“Every service will be impacted in some way by these savings and several hundred people employed by the council will face the prospect of losing their jobs.”
Mayor Anderson explained why he wants to set a long-term budget: “This year, I want the council to plan for the next three years to stop this annual cycle of cuts and to bring stability and some certainty to the people who use our services and to our staff.
“The proposals have been developed so that we can protect the most vulnerable adults and children in our communities. We are having to prioritise our priorities.
“The City Council will continue to deliver services but three years from now it will be operating in a very different way. This is out of necessity, because of the budget challenges we are facing. The council will be a very different organisation and will be able to offer less in the years to come.”
Because of the way council finance is regulated, “capital” resources can only be spent on buying assets or property and cannot be used for day to day services. Our schools are being built and refurbished in this way.
The budget shows the Council is starting to reap the rewards of some of its capital investment initiatives – with income of £700,000 per year coming into its funds from its “Invest to Earn” schemes at Finch Farm and the former Royal Insurance Building by 2016/17. This money will be used to fund services for the future.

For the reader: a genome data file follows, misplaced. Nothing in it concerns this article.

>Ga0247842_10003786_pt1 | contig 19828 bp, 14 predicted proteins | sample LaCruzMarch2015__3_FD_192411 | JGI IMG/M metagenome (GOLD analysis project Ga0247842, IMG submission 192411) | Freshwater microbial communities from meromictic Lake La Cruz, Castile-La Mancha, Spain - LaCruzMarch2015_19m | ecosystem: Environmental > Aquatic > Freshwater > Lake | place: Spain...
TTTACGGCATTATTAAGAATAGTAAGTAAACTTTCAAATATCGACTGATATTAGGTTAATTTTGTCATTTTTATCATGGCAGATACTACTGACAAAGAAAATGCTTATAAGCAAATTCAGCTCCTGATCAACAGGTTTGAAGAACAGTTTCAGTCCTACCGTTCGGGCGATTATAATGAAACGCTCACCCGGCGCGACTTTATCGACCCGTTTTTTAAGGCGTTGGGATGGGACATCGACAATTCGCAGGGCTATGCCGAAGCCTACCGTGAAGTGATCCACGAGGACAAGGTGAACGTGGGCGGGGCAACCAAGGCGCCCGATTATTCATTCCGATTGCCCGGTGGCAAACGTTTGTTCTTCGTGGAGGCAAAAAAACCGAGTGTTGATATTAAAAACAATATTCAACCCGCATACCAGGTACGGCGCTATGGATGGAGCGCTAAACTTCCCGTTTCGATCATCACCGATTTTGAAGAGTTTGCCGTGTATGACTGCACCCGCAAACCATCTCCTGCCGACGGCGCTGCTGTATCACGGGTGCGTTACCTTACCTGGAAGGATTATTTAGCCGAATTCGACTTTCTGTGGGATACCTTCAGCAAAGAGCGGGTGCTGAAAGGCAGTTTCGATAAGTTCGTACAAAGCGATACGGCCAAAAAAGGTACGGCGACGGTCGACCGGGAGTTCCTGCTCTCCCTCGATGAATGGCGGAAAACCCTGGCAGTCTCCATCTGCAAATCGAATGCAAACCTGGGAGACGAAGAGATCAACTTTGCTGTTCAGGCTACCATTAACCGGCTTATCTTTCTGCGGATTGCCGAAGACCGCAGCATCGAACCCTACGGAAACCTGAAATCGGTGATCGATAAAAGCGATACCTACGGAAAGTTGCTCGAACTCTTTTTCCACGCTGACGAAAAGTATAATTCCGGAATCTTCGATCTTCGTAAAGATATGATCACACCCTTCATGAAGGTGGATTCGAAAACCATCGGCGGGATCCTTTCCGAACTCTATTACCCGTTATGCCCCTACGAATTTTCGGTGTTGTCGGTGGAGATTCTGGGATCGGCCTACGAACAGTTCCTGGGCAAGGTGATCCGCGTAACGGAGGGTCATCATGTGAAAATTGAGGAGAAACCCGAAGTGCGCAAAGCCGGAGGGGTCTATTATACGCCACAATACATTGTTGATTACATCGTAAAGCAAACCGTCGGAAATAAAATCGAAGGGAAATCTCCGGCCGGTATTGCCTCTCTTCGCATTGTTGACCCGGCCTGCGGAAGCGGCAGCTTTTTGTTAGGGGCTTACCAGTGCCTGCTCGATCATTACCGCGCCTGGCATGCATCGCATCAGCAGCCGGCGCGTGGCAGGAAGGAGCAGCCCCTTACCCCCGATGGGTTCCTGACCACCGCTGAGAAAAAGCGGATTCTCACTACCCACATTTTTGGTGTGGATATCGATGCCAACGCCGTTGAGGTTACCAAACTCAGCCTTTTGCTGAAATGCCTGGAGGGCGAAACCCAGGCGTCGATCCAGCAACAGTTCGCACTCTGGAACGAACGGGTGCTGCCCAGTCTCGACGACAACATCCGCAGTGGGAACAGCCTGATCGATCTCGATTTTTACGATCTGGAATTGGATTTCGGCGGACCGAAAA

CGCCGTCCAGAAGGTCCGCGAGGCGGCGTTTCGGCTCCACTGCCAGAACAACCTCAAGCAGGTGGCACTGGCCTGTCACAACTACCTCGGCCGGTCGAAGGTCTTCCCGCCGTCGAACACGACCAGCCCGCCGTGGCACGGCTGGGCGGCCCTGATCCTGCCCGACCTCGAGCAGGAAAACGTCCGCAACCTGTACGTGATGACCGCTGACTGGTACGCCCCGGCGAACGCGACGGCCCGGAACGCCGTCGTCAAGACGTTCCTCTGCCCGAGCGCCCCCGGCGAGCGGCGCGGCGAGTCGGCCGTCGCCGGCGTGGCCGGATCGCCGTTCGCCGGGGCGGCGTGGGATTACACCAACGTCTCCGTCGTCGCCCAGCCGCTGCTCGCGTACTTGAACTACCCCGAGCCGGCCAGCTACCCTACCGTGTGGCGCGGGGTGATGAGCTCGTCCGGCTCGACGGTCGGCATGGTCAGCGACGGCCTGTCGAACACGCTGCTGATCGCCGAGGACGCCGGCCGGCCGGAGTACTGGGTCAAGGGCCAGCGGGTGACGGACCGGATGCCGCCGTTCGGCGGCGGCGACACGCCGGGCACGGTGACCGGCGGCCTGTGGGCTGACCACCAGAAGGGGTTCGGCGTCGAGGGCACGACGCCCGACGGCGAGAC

Mayor Anderson added that there are still plans to grow and develop the city using any and all resources that are available to us.
He said: “Despite the serious funding challenges I believe Liverpool has continued to move forward through regeneration and property developments; the new cruise liner terminal; and 12 new and refurbished schools throughout the city. We have also got 3,560 new homes which have been built in the city since 2012; a further 948 brought back into use and plans are in the pipeline for 4,116 new homes and a further 951 refurbishments.
“These sort of investments are vital so that we can ensure Liverpool has a sustainable, bright future and leaves a positive legacy for future generations instead of a legacy which is defined by the funding cuts we are currently facing.”
What happens next:
The budget proposals will be considered by Cabinet on February 14 and a final set of proposals will be considered by the Council on March 5.
The council is still considering its Council Tax position for the next year and, as the proposals develop, it will announce its plans for the year ahead. Any rise, if one is put forward, would be below 1.99%. This is the threshold above which councils would currently need to seek a public referendum for an increase in the rate of Council Tax (Council Tax only contributes 9% to the Council’s budget).
The proposals show an overall saving £135.5m over the next three years and with a further £21.3m coming from reserves, ensuring we have a balanced budget.
No definitive figure is available yet on the number of job losses as a result of the savings. These will happen via a series of service reviews over the next three years and it is not yet possible to accurately calculate a final figure.